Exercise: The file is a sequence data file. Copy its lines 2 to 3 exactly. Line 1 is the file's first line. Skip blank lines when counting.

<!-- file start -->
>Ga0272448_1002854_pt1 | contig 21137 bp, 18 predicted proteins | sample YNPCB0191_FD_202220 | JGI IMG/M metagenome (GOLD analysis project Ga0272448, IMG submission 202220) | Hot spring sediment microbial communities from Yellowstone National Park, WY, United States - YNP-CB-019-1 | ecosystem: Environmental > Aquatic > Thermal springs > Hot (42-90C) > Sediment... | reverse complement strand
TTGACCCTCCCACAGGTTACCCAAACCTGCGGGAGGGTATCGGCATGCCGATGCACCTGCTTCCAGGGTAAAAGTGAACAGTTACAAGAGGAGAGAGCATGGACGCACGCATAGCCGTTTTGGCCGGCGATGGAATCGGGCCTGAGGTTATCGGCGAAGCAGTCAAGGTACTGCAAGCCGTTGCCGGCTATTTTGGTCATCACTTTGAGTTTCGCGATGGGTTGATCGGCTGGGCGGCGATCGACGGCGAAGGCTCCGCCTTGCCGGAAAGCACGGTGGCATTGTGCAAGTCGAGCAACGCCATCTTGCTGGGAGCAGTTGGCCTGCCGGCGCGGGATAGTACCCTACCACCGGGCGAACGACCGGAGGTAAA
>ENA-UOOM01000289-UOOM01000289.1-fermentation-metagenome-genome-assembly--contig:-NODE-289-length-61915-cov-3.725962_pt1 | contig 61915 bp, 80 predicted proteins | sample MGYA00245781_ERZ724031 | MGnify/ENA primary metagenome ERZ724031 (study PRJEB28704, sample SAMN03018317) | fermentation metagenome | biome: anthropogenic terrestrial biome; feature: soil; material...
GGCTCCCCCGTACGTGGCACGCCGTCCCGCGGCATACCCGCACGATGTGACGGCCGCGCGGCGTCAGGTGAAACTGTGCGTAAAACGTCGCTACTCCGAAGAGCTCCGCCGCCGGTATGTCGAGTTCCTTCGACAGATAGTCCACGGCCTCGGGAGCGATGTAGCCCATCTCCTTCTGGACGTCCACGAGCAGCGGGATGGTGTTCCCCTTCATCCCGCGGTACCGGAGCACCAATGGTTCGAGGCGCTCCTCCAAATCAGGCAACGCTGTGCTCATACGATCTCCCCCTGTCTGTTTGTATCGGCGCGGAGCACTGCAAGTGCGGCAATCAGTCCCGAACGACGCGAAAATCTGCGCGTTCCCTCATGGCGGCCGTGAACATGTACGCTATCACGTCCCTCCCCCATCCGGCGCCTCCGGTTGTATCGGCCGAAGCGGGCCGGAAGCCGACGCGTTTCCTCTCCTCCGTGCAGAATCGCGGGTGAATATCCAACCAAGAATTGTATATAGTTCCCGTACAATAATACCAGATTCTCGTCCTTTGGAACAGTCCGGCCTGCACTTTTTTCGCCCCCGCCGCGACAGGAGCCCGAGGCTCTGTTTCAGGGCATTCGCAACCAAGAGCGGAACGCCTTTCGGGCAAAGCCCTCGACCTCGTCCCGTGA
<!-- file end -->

TTGACCCTCCCACAGGTTACCCAAACCTGCGGGAGGGTATCGGCATGCCGATGCACCTGCTTCCAGGGTAAAAGTGAACAGTTACAAGAGGAGAGAGCATGGACGCACGCATAGCCGTTTTGGCCGGCGATGGAATCGGGCCTGAGGTTATCGGCGAAGCAGTCAAGGTACTGCAAGCCGTTGCCGGCTATTTTGGTCATCACTTTGAGTTTCGCGATGGGTTGATCGGCTGGGCGGCGATCGACGGCGAAGGCTCCGCCTTGCCGGAAAGCACGGTGGCATTGTGCAAGTCGAGCAACGCCATCTTGCTGGGAGCAGTTGGCCTGCCGGCGCGGGATAGTACCCTACCACCGGGCGAACGACCGGAGGTAAA
>ENA-UOOM01000289-UOOM01000289.1-fermentation-metagenome-genome-assembly--contig:-NODE-289-length-61915-cov-3.725962_pt1 | contig 61915 bp, 80 predicted proteins | sample MGYA00245781_ERZ724031 | MGnify/ENA primary metagenome ERZ724031 (study PRJEB28704, sample SAMN03018317) | fermentation metagenome | biome: anthropogenic terrestrial biome; feature: soil; material...